A psychological study of a rape victim. Ann is a young accountant working for a warehouse. She just got engaged. Her father had hopes for her academic career and wanted her to follow in his footsteps to become a math teacher, but when a boy offers to marry her, it sounds like another form of employment. One day, after a late shift, Ann is attacked by a rapist. A realistic social drama gets tinted here with horror – a feature Lupino owes to German Expressionist cinema, in the vein of Fritz Lang’s M. After that evening, for Ann, even in the light of day, reality becomes a constantly relived nightmare. Regular and neutral acts turn into brutal intrusions: she cannot stand a friendly pat by a colleague at work, a passing touch on a crowded bus, or a repeated invitation to dance. Nobody seemed to see the rape but now everybody seems to see nothing but her ‘disgrace’. Ann runs away from home. Outrage was one of the first American movies dealing with the subject of rape. The word is not uttered here though, rape is referred to as a ‘brutal attack’ as if it was not sexual. “In my opinion, we needed a movie about that. After all, it was not the girl’s fault,” claimed Lupino, then.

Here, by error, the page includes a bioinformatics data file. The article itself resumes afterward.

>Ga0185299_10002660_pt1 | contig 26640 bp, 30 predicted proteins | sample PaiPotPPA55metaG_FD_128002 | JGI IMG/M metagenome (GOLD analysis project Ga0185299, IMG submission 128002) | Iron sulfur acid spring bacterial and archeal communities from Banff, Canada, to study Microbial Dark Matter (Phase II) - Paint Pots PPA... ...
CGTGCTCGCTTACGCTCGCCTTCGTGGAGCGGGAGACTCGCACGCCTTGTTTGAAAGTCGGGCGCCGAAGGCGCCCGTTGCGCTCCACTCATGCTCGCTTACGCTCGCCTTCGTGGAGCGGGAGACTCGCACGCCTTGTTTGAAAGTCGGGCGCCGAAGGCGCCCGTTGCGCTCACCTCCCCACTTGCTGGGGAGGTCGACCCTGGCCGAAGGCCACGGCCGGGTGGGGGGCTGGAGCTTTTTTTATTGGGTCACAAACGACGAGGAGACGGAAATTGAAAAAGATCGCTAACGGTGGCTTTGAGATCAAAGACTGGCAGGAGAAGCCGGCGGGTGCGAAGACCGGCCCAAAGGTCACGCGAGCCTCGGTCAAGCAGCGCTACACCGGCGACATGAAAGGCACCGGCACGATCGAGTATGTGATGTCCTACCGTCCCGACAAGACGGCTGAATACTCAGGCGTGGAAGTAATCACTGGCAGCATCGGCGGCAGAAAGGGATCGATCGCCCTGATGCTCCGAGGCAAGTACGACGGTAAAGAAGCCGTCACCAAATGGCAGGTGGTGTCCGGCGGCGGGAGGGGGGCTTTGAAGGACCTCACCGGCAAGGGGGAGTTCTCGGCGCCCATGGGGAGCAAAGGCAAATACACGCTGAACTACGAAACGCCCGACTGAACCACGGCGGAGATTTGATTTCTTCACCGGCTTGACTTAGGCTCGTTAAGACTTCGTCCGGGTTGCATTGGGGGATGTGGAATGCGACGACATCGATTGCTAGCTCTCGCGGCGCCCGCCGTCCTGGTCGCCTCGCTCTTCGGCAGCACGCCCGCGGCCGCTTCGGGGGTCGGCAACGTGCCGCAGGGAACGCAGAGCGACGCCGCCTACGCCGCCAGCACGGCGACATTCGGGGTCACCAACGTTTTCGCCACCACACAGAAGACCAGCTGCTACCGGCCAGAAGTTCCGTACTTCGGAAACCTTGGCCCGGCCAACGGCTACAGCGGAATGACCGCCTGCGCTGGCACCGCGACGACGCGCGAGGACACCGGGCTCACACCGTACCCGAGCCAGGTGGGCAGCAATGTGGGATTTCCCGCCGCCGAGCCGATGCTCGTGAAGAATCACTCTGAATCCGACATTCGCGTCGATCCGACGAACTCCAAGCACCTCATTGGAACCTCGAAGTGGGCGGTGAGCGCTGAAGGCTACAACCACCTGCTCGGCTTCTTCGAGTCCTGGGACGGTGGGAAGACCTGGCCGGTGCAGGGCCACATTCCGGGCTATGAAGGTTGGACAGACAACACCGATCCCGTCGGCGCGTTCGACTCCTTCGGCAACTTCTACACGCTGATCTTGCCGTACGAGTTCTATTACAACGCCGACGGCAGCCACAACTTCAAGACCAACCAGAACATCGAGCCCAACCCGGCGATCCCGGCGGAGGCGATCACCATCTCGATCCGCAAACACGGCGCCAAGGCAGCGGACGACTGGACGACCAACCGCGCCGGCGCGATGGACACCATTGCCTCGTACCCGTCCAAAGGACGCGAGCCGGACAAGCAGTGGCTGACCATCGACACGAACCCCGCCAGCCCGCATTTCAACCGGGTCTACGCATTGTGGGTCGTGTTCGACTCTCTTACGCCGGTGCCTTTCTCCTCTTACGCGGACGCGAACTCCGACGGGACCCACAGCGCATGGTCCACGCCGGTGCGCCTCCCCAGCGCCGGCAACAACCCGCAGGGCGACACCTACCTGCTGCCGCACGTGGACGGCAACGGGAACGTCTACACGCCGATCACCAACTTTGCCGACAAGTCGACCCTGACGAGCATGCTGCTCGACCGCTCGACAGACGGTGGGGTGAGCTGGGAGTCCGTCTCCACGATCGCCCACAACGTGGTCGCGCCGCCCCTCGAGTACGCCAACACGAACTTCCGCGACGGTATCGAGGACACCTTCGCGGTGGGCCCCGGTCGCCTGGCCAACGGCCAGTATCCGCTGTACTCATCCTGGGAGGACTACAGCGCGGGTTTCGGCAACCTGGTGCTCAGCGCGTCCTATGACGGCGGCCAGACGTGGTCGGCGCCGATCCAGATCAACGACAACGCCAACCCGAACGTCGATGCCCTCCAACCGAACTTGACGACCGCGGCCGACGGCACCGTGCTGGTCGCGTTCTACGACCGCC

Ida Lupino (1918–1995) was born into a British artistic family. She began her acting career when still a teenager, which gave her very early insight into the mechanisms that drive Hollywood. She got her big break in noir productions starring opposite Humphrey Bogart in They Drive by Night (1940) and High Sierra (1941). At 32, she gave up a lucrative studio contract and founded the independent label "The Filmakers" with two friends, which produced twelve feature films. Lupine directed or co-directed six of the films, she wrote the scripts for five, and starred in three.
1949 Niechciane / Not Wanted
1950 Pokonać lęk / Never Fear
1950 Zniewaga / Outrage
1951 Wygrać siebie / Hard, Fast and Beautiful!
1953 Autostopowicz / The Hitch-Hiker
1953 Bigamista / The Bigamist